Two facts stand out in a modern appraisal of the world missionary situation. The first is the demographic explosion—in simple terms, the expected multiplication of the earth’s population to more than 6 billion by the year 2000 A.D. The second is the decision of a large segment of the Christian Church to downgrade the foreign mission enterprise as such, and through agonizing reappraisal to redefine “mission” either as inter-church aid or as just about everything a church does through its total program.


The sudden astronomical leap in human population, particularly in under-developed areas of the earth, is due mainly to international control of disease. Antibiotics and other new and relatively inexpensive preventive health measures have lowered the traditional death rates. By 2000 A.D. quite conceivably 2 billion persons will be living in China, and another billion in India.

There are two ways in which Christians can interpret these figures. They can say that Christianity is going to be crowded into insignificance by the shape of things to come. Or they can say that the population increase presents a priceless new opportunity for spreading the Gospel, and call forthwith for new missionary strategy.

For a century and a half the Protestant missionary momentum has come almost entirely from Western Europe and North America. In one of the most heroic sagas of world history, thousands of young men and women left their homes and sailed the seven seas seeking to reach a lost world for God. On the fever-ridden shores of Africa their average life span a century ago was just four months; yet on they came, wave after wave, to build the Church of Jesus Christ.


Today in some ecclesiastical councils the word is being passed that the missionary movement as such is finished. The missionary, we are told, is now regarded as a symbol of religious and cultural superiority, and as part of a sinister political scheme for re-establishing Western supremacy in erstwhile colonial areas. Therefore the Church has no choice but to destroy the missionary image. She proposes to do so by training the modern worker in technical and pedagogical skills, by making him an attaché to the indigenous church, and by ceasing to call him a missionary. No longer is he, by definition, a man sent from God with a message of salvation; instead, he is a “fraternal worker.” So the Great Commission is put in storage while the Church adopts the “buddy” system. Today the overseas “heroes” are not those who strive first and foremost to bring nationals into the Kingdom of Christ’s love, but social workers who teach contour farming. Not that contour farming is undesirable. But the Church of Christ seems not to have discovered a divine mandate for it until our century.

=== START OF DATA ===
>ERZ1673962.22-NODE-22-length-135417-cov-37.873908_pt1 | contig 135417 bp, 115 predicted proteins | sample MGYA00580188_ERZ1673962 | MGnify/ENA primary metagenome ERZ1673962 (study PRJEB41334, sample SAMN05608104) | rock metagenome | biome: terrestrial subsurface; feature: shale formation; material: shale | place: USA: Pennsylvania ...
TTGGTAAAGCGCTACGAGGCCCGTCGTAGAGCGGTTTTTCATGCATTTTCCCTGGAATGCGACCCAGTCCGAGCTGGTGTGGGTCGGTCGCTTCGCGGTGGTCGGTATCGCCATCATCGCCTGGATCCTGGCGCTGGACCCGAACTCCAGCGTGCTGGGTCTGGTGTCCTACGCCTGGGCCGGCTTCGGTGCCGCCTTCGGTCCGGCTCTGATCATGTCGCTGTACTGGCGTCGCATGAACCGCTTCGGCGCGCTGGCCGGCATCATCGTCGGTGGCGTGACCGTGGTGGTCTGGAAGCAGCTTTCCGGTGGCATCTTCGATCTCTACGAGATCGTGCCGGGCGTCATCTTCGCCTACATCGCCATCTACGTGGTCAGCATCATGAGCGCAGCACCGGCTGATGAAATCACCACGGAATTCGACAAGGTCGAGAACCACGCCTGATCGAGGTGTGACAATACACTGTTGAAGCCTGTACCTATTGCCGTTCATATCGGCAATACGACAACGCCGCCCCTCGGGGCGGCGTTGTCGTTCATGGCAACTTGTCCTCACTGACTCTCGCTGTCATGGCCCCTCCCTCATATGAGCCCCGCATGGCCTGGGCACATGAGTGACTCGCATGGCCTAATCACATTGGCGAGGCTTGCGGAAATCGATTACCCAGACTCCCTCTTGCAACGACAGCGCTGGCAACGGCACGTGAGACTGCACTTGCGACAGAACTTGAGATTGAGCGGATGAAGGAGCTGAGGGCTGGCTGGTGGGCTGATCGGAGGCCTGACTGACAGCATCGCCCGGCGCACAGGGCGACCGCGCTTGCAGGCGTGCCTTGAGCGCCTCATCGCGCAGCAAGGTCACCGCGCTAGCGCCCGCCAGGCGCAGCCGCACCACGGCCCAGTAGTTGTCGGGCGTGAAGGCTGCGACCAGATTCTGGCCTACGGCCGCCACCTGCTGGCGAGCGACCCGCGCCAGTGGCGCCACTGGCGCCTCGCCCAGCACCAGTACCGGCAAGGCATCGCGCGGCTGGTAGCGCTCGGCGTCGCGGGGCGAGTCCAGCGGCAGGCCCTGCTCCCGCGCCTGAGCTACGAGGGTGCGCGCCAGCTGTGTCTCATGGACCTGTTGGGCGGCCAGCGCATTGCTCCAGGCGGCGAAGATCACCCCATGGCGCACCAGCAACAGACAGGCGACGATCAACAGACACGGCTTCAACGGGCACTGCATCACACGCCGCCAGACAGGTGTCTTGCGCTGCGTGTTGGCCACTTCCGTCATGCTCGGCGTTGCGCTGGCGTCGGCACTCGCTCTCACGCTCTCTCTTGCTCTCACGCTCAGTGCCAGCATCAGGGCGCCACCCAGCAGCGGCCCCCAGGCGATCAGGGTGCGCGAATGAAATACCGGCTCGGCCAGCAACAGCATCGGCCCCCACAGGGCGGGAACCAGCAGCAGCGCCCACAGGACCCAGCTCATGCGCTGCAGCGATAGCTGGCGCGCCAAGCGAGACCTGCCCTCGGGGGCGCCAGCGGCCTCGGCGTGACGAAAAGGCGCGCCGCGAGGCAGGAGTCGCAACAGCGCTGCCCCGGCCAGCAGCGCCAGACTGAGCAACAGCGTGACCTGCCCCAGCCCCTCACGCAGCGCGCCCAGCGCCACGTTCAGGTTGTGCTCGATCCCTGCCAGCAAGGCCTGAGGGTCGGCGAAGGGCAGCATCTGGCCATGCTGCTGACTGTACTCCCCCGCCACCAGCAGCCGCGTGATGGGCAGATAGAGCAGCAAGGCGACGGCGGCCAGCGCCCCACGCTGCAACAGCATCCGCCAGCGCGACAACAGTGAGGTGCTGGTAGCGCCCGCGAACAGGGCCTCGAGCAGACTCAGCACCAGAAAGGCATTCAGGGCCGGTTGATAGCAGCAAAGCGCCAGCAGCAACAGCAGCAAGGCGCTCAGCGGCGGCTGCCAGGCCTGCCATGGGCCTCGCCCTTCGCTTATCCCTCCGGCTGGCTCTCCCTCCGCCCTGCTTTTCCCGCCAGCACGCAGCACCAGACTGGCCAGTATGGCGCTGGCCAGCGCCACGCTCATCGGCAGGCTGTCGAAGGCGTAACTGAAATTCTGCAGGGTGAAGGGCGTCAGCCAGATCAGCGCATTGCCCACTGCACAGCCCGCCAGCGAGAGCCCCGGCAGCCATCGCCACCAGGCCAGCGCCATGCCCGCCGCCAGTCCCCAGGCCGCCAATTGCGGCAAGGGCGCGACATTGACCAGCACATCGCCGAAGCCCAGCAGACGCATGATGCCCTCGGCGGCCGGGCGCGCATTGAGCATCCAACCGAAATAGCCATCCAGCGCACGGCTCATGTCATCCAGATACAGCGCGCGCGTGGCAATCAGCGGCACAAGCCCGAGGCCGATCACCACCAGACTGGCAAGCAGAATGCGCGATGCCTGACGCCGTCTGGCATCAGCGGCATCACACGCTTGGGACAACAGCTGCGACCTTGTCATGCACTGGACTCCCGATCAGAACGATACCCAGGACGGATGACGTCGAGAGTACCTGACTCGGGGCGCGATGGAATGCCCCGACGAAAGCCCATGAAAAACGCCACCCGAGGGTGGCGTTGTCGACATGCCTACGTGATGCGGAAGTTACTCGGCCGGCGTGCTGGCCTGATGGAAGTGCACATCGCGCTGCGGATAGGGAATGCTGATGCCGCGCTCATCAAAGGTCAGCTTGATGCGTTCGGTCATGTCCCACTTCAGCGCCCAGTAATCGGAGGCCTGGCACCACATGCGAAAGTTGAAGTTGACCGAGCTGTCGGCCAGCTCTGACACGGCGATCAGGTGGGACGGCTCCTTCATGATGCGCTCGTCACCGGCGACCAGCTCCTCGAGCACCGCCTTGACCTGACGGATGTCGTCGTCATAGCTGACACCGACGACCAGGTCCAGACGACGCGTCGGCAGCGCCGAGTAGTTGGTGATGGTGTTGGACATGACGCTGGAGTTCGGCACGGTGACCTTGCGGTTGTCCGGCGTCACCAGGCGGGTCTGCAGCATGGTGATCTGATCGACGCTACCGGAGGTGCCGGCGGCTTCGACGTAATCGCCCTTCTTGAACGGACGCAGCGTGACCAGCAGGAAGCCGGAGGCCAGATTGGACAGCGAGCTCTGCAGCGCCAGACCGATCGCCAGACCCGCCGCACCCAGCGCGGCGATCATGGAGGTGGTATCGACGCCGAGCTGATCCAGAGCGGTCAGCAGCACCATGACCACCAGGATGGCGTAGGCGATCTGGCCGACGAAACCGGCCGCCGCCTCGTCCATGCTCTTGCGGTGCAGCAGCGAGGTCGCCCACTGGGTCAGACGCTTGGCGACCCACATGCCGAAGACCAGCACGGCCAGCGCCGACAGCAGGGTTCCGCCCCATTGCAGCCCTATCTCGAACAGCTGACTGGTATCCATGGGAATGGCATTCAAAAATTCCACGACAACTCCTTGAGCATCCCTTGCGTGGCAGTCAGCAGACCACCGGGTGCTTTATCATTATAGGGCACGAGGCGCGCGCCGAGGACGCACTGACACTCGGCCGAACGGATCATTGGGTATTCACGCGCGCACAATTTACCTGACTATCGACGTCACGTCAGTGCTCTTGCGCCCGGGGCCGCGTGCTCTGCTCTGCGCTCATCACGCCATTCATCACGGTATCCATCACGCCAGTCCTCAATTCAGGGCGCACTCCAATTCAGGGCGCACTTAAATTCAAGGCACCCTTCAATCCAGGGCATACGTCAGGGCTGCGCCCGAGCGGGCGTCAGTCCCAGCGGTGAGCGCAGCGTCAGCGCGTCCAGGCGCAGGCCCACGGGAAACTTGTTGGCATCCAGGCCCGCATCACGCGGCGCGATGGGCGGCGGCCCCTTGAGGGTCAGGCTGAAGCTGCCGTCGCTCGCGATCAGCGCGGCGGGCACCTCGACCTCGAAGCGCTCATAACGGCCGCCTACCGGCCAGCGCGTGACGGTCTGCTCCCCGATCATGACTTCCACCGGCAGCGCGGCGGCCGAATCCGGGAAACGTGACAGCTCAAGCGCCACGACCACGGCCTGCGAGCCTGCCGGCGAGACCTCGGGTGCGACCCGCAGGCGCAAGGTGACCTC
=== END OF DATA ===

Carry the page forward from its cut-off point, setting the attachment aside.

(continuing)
The World Missionary Index in this issue speaks for itself. Certain areas are already sealed off to the missionary impact, such as China and Eastern Europe. Others are threatening to close, such as Egypt, Sudan, Iran, and India. Others are opening, such as Nepal and the Amazon region of South America. In many countries the door is open, but no one knows for how long.

If population growth were the only criterion on which to base future missionary activity, the strategic areas could be easily pinpointed. According to the United Nations Department of Social Affairs, the burgeoning areas in the decades ahead will be the Caribbean, Central America, tropical South America, Africa, the Pacific Islands, Southeast Asia, Central South Asia, Southwest Asia, and East Asia (except for Japan). These areas, however, present quite different problems and opportunities.

Our survey establishes one fact clearly: now is no time for retrenchment in foreign missions. Any change in the mission situation, such as deeding properties to the indigenous churches, should be merely incidental to a great thrusting movement of evangelism into the very heart of the world’s uncommitted areas. We cannot afford ecclesiastical fiddling while the fires of superstition threaten to engulf tomorrow’s billions. Bishop Lesslie Newbigin reminds us that while the geographical dimension of the missionary task is changed, it is far from eliminated. Africa does not look nearly as dark from a jet airplane as it does from a dugout canoe. But as long as human beings exist on earth, just so long will the foreign missionary be needed. In one sense no country on earth stands in greater need of foreign missionaries than our own. We have much to absorb from the Christians of Africa and Asia. And they need us: not to run their compounds and hospitals or to dictate church policy, but to preach the truth as it is in Christ!

The world missionary situation then does call for a new missionary strategy: back to fundamentals! Every resource of the Church must be geared to meet the challenge of these next years. Missionaries are needed on six continents—not by the thousands, but by the tens of thousands; and from every race and color. The stakes are the highest ever in our expanding universe. Christ is calling still, and who will answer? Foreign missionaries are as necessary as in apostolic days. Ours is no time to be concerned merely about the tender feelings of the younger churches. They are in this too! They need to recruit foreign missionaries as much as we do. We have a world to win! And “if the trumpet give an uncertain sound, who shall prepare himself for battle?”

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Jacob J. Vellenga served on the National Board of Administration of the United Presbyterian Church from 1948–54. Since 1958 he has served the United Presbyterian Church in the U.S.A. as Associate Executive. He holds the A.B. degree from Monmouth College, the B.D. from Pittsburgh-Xenia Seminary, Th.D. from Southern Baptist Theological Seminary, and D.D. from Monmouth College, Illinois.

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